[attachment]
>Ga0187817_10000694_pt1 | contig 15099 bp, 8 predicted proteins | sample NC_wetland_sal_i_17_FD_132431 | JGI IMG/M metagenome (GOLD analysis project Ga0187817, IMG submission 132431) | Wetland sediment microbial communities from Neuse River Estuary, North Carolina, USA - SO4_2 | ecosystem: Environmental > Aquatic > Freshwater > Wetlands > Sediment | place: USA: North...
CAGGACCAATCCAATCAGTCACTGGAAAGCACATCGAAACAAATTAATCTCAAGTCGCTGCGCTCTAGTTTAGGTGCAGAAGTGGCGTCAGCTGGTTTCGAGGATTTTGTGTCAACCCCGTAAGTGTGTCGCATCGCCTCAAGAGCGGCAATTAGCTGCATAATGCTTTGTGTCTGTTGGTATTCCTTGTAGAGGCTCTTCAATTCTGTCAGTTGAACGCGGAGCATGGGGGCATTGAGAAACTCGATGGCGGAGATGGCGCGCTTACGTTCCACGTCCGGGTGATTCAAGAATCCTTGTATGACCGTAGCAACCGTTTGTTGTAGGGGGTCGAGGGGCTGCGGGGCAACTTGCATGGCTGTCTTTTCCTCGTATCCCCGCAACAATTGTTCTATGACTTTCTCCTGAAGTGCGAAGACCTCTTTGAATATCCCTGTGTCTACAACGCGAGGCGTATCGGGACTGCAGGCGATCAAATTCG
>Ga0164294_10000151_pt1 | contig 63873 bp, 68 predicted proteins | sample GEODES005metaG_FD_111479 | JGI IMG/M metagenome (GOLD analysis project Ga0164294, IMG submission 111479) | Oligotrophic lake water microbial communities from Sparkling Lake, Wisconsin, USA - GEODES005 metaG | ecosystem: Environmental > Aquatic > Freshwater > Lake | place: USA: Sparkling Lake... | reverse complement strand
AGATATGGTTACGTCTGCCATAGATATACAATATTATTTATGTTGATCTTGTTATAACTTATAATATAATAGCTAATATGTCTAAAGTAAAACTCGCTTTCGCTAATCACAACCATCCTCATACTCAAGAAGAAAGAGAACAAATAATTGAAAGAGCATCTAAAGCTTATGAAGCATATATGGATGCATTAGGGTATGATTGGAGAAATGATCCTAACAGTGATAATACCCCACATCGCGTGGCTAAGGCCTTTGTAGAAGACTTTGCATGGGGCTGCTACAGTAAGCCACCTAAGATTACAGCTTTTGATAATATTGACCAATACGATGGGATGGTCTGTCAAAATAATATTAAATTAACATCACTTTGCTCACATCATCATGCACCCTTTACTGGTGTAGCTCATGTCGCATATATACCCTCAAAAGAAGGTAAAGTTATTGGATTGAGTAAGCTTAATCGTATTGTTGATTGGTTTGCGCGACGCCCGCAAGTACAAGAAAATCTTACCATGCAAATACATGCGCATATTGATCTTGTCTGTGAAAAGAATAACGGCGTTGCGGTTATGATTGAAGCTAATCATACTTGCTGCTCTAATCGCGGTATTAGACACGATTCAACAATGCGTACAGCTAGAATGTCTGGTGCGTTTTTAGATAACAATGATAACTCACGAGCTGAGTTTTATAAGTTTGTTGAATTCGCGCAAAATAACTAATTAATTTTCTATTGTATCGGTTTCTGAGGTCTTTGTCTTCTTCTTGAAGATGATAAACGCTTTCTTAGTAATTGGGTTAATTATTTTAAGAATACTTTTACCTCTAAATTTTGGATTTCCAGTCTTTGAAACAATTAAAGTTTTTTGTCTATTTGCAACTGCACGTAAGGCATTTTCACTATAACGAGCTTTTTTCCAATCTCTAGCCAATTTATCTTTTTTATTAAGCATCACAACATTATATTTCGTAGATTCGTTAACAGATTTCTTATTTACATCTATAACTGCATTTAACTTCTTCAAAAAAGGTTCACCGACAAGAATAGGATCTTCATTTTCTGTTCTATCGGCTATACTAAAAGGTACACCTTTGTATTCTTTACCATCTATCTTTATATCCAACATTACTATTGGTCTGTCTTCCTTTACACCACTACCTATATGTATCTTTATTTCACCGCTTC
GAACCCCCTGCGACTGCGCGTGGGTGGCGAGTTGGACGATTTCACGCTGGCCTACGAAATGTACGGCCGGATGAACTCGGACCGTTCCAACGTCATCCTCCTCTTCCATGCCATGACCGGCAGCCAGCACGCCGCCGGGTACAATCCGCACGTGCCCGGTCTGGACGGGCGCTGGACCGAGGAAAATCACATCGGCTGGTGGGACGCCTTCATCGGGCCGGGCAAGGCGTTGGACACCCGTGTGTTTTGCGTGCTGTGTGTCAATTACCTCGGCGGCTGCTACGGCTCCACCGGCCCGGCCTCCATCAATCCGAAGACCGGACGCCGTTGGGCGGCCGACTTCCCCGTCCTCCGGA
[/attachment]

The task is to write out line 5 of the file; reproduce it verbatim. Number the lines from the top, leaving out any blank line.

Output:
GAACCCCCTGCGACTGCGCGTGGGTGGCGAGTTGGACGATTTCACGCTGGCCTACGAAATGTACGGCCGGATGAACTCGGACCGTTCCAACGTCATCCTCCTCTTCCATGCCATGACCGGCAGCCAGCACGCCGCCGGGTACAATCCGCACGTGCCCGGTCTGGACGGGCGCTGGACCGAGGAAAATCACATCGGCTGGTGGGACGCCTTCATCGGGCCGGGCAAGGCGTTGGACACCCGTGTGTTTTGCGTGCTGTGTGTCAATTACCTCGGCGGCTGCTACGGCTCCACCGGCCCGGCCTCCATCAATCCGAAGACCGGACGCCGTTGGGCGGCCGACTTCCCCGTCCTCCGGA